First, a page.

Hate Crime

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23rd August 2017

Hate Crime

Hate Crime

The police and the courts treat hate crime very seriously.  Hate crime is upsetting for victims and their friends and families, and creates hatred in communities.

Hate crime is any crime that is targeted at a person or group of people because of prejudice or hostility about:

  • Race – including culture, nationality and language
  • Religion and belief
  • Sexual orientation
  • Transgender identity – including anyone who is transsexual, transgender, transvestite or who holds a Gender Recognition Certificate
  • Disability – including physical or mental impairment, or learning disability

The police will treat hate crime as a priority.  The courts can also impose a more severe sentence than for a similar crime with no hate motive.

If you think you’ve been a victim of hate crime, you should report it to the police as soon as possible.  Some police forces have dedicated officers to deal with particular types of hate crime.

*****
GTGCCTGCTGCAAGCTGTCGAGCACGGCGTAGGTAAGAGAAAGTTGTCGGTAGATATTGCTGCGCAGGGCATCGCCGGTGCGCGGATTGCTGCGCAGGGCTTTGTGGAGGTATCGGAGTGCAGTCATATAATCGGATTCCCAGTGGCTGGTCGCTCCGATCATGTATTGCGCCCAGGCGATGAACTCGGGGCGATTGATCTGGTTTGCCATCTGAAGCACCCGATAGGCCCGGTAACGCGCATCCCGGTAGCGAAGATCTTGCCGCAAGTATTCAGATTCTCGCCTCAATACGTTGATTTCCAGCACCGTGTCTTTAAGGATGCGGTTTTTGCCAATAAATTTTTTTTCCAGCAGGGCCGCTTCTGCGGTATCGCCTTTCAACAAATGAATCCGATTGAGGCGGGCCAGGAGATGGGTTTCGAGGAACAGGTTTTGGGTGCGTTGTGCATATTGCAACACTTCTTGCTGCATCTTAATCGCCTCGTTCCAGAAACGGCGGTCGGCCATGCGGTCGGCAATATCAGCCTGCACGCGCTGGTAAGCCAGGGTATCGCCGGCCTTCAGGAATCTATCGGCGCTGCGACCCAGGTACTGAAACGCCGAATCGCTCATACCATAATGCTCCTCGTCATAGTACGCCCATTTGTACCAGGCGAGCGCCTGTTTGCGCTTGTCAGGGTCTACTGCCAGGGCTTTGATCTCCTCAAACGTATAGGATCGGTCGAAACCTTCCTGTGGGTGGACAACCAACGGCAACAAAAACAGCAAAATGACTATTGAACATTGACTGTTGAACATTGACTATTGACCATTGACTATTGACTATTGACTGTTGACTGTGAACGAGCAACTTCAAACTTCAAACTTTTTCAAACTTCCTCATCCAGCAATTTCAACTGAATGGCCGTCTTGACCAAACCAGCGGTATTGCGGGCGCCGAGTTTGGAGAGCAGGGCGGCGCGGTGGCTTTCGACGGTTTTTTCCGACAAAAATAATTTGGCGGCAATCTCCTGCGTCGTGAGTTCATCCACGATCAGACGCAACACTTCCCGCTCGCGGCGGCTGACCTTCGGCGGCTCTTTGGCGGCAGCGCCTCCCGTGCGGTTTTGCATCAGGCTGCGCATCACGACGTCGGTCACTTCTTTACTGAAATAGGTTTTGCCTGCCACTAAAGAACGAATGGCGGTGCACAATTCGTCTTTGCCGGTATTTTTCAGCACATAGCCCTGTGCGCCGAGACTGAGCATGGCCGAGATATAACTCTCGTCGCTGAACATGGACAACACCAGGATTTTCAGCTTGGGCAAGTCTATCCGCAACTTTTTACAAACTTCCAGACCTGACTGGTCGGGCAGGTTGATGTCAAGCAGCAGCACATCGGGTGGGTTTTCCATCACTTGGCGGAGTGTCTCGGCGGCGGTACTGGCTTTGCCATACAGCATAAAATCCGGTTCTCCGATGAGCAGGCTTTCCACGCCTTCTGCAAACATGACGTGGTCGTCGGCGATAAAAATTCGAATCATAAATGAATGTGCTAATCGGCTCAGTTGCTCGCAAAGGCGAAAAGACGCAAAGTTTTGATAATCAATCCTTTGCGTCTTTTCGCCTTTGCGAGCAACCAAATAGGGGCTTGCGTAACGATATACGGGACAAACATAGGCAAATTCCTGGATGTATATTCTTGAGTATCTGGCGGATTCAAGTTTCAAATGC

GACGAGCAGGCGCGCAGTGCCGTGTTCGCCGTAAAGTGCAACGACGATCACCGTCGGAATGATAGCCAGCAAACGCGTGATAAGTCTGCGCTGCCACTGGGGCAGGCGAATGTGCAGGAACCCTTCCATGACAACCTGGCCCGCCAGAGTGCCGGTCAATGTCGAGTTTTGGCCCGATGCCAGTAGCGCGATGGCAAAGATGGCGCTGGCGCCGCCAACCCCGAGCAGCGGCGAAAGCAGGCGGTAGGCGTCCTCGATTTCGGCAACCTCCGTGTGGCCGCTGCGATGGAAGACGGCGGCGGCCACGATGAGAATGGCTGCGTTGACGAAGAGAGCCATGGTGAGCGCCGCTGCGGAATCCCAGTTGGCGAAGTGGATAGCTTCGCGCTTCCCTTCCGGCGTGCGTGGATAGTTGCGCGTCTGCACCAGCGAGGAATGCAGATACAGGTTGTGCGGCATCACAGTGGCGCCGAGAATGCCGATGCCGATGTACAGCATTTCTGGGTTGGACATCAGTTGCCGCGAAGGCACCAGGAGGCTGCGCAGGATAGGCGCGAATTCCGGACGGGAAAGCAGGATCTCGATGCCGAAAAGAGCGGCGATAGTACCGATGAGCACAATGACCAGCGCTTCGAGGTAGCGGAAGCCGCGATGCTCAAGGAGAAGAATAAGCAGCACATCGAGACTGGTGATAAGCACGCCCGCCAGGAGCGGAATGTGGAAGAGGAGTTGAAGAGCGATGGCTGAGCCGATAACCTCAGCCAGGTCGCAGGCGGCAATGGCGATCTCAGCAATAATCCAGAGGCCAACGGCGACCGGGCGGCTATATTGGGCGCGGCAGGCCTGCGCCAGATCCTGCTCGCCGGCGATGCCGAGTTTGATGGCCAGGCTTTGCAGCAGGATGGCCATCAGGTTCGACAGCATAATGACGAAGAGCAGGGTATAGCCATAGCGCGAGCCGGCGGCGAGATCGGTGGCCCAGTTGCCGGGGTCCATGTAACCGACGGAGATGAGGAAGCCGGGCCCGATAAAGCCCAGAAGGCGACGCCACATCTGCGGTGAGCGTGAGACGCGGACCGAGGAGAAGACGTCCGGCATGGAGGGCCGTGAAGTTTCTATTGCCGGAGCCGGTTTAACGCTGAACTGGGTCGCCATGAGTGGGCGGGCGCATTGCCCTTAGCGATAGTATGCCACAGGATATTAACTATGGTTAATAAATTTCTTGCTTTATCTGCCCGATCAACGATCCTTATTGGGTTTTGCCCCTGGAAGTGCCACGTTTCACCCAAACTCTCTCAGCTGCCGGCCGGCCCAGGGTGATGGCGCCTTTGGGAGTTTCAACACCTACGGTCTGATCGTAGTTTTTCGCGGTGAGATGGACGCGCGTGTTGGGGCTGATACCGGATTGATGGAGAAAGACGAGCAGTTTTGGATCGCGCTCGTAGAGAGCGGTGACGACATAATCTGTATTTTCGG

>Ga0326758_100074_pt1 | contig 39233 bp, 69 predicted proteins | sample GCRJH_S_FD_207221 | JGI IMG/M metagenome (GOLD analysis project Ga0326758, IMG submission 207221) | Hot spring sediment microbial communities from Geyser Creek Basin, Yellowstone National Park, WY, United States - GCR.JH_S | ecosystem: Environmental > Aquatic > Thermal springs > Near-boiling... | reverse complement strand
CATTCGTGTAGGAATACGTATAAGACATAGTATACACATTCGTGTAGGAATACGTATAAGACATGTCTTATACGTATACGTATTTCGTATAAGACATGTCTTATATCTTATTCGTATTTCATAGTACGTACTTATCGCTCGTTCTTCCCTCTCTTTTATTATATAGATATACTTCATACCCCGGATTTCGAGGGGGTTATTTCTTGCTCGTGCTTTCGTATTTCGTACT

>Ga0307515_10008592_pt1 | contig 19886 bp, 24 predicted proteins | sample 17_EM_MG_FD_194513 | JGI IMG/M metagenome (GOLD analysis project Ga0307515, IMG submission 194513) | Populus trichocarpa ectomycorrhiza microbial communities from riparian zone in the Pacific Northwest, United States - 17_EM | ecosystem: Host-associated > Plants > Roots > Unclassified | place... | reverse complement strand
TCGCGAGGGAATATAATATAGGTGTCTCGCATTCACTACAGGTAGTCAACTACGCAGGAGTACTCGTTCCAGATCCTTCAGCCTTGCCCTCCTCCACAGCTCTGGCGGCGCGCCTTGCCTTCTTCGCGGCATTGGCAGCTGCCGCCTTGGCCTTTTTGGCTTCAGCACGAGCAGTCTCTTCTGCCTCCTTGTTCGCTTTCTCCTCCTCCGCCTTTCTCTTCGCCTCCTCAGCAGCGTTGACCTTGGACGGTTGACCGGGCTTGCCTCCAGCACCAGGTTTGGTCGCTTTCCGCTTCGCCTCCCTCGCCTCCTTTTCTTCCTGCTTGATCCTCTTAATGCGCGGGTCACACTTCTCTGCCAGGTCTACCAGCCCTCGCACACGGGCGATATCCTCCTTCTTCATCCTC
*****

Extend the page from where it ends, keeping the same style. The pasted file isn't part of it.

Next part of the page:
By reporting it when it happens to you, you may be able to prevent it happening to someone else.  You will also help the police understand the extent of hate crime in your local area so they can respond to it better.

If you do not want to go direct to the police, you can also report the crime online by clicking here.

In August 2017 the Crown Prosecution Service (CPS) has published new public statements on how it will prosecute hate crime and support victims in England and Wales, to view these statements, please click here.

Amid rising volumes of reports to police, the CPS consulted community groups and criminal justice partners to produce these revised statements, covering the different strands of hate crime: racist and religious; disability; and homophobic, biphobic and transphobic.

In addition to the public statements, the CPS has also today published revised legal guidance that sets out how prosecutors should make charging decisions and handle these cases in court.

Key points contained within the documents include:

  • In recognition of the growth of hate crime perpetrated using social media, a commitment to treat online crime as seriously as offline offences, while taking into account the potential impact on the wider community as well as the victim.
  • For the first time, CPS policy will acknowledge that victims of biphobic hate crime have different experiences and needs to victims of homophobic and transphobic offences.
  • The CPS recognises it has a responsibility to actively remove barriers to justice for disabled victims and witnesses, ensuring they get the right support to enable them to give their best evidence.


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